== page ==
By Lindsey Thornton
We are sad to announce that retired English Professor Thomas R. Edwards, Jr. died at the age of 77 on July 9, 2005. Professor Edwards taught at Rutgers from 1964 to 1993, and during those twenty-nine years he made his mark on the Department and on the thousands of students who learned how to read literature carefully and attentively in his classes. Friends and colleagues from the Rutgers community honored his life with a memorial at Kirkpatrick Chapel in September.
Professor Edwards majored in English at Amherst College, graduating summa cum laude, and went on to earn his Ph.D. from Harvard University in 1956. He then taught at the University of California, Riverside before coming to Rutgers. At both Amherst and Harvard, he was involved with a new and successful method of teaching literature developed by Reuben Brower and based on “close reading,” a mode of interpretation that focuses on a rigorous and sensitive interpretation of the specific words that make up a piece of literature.
Colleagues admired Professor Edwards for his ability both to teach this mode of reading and to use it productively in his own scholarly work. In 1990, he received the Warren I. Susman Award, the highest honor for teaching at Rutgers. He was the recipient of a Guggenheim Fellowship, among others, during his professional career, and authored three scholarly books: This Dark Estate: A Reading of Pope; Imagination and Power: A Study of Poetry on Public Themes; and Over Here: Criticizing America 1968-1989. His Imagination and Power was a 1971 finalist for the National Book Award. In addition to co-editing Raritan Quarterly, a journal he co-founded with Professor Richard Poirier, he wrote numerous published reviews of contemporary fiction. His most recent book was O’Brian’s World, a detailed companion to the popular sea novels of Patrick O’Brian that was a labor of readerly love.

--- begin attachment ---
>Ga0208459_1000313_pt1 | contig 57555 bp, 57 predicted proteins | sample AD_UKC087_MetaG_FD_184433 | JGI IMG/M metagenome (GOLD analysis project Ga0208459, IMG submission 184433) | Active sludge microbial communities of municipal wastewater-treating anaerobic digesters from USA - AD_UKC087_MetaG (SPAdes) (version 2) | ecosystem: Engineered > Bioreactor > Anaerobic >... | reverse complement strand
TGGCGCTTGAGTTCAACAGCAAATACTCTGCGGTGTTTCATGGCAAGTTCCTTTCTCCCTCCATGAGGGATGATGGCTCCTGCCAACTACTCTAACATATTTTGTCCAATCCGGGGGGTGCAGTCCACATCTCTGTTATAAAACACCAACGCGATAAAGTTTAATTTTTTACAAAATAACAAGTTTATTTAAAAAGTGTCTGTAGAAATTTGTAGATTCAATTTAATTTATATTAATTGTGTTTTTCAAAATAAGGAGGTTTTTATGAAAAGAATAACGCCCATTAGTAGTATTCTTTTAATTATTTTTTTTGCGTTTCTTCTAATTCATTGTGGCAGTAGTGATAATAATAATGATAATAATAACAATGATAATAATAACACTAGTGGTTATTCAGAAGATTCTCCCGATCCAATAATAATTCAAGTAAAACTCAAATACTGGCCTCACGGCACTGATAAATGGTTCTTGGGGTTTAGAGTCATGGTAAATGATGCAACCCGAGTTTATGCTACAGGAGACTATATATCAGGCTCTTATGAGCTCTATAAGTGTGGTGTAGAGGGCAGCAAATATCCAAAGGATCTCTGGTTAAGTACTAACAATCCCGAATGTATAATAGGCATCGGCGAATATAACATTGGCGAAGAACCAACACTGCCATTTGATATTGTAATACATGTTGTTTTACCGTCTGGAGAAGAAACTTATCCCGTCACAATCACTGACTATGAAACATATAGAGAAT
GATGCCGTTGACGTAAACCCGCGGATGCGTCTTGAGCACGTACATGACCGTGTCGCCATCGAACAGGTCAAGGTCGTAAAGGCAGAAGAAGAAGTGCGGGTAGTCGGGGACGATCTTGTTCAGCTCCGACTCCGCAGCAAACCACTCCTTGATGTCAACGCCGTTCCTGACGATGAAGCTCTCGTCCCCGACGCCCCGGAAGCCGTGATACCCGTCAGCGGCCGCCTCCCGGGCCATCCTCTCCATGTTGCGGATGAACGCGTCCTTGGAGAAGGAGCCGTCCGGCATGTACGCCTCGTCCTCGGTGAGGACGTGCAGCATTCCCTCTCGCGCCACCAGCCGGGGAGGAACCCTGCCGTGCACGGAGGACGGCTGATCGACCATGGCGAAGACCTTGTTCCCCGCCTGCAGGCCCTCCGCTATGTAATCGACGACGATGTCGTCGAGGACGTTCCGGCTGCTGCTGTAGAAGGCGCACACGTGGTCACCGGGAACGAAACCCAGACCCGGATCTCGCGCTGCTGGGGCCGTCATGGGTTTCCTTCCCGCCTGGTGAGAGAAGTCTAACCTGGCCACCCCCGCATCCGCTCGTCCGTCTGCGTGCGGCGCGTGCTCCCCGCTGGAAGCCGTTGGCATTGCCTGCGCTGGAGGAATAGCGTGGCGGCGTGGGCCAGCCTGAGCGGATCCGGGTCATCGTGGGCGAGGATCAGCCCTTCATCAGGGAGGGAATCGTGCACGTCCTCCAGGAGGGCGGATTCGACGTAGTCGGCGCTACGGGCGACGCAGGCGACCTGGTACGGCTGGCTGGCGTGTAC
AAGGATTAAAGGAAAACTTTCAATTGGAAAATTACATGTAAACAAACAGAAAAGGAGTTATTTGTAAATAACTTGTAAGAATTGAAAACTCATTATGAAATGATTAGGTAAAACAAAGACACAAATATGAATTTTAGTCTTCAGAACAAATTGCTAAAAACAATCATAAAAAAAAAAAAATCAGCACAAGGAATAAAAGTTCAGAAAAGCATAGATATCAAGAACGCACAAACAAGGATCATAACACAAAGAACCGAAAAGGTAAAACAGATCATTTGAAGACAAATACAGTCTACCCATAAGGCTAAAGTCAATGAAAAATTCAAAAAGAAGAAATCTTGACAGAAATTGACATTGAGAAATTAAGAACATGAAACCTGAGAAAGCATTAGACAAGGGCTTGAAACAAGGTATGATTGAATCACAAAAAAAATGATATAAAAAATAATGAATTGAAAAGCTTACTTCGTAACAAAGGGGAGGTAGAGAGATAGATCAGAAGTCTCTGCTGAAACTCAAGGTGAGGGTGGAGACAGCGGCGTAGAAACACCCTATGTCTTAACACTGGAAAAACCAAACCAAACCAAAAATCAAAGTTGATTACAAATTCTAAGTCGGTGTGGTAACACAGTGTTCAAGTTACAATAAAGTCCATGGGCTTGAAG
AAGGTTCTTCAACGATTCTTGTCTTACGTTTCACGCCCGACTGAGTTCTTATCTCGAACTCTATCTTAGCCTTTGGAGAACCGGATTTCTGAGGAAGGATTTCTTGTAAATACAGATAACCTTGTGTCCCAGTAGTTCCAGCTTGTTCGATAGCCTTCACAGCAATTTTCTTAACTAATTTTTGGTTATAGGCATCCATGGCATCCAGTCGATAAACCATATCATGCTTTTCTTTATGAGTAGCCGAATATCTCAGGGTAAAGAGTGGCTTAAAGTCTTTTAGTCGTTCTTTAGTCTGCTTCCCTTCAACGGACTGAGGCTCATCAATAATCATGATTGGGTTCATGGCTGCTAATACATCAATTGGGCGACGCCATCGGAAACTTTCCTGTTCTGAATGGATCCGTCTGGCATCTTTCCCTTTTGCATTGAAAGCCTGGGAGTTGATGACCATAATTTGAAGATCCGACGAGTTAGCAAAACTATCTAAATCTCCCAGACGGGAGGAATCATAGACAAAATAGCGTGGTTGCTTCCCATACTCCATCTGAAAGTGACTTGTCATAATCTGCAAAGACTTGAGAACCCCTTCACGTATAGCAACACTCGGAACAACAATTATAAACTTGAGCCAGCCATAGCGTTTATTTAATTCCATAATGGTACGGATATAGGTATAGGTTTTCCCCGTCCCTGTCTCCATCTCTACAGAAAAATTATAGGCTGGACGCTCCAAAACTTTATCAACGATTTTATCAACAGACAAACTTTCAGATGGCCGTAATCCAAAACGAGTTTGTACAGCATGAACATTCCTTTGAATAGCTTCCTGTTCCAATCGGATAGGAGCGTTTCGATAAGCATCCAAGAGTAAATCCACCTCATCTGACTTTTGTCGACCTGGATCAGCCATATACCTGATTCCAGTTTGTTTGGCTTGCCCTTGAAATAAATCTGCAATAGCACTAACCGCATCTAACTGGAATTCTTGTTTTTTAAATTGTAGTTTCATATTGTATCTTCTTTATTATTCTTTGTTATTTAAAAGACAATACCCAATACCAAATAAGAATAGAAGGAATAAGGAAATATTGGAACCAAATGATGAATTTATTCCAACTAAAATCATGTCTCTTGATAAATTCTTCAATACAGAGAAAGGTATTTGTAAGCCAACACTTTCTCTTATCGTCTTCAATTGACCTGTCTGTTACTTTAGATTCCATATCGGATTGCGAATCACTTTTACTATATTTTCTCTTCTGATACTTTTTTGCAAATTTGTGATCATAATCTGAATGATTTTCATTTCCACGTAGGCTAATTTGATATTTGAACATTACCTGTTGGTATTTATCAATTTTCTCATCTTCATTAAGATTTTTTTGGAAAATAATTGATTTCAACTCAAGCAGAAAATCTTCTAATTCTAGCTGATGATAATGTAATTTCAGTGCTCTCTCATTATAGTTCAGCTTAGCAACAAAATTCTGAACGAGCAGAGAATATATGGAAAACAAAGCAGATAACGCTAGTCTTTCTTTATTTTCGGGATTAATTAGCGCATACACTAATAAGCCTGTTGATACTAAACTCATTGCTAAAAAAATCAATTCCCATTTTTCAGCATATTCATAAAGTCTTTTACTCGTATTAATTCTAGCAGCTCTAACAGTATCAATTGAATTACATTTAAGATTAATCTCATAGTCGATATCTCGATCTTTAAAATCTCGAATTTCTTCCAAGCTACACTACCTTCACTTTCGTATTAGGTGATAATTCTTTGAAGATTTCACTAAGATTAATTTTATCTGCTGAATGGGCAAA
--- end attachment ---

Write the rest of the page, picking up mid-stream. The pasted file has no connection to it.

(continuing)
Fellow Professor Emeritus Richard Poirier, a long-time colleague and friend, wrote a remembrance of him for the memorial that describes impressions from the five decades the two knew each other. Professor Poirier praised his personal qualities as well as his academic skills, noting that “as a teacher Tom was quite simply the most effective, most patient, the kindest and most inspiring I’ve ever known.” The two professors had taught together at Harvard before working together at Rutgers English and at Raritan. In an earlier essay celebrating Professor Edwards’s intellectual achievements, Professor Poirier wrote that his greatest accomplishments as a teacher and scholar came not just from his sharp intelligence but also from his even temperament. “I can’t think of an occasion when he asked that the attention of others should be redirected from an issue or a book or a problem so that the focus could be brought onto his participation, his personality, his needs, his feelings, his standards, his sense of plight,” wrote Professor Poirier. “This is as great a virtue as it is a rare one.”
Poet and Professor Frank Bidart spoke at the memorial service, and repeated some of the themes he too had developed in an earlier published appreciation. He had been one of Professor Edwards’s students, he wrote, an experience that shaped his life, in part because Professor Edwards “embodied the idea that thinking about and talking about literature was an activity – a project – congruent with the ambition and seriousness, the moral, psychic generosity, of the works we were studying.”
Also at the memorial, his daughter Sarah Edwards-Schmidt spoke of the wealth of knowledge her father shared with both friends and relatives, and of his dry wit and self-deprecating sense of humor. “Everyone thinks their father knows everything” she joked, “but in my case it was true.” She recalled relying on his knowledge, his memory, and his patience, and noted that those qualities made him an unbeatable opponent in Trivial Pursuit, which he loved to play and loved to win, along with all sorts of other games the family shared.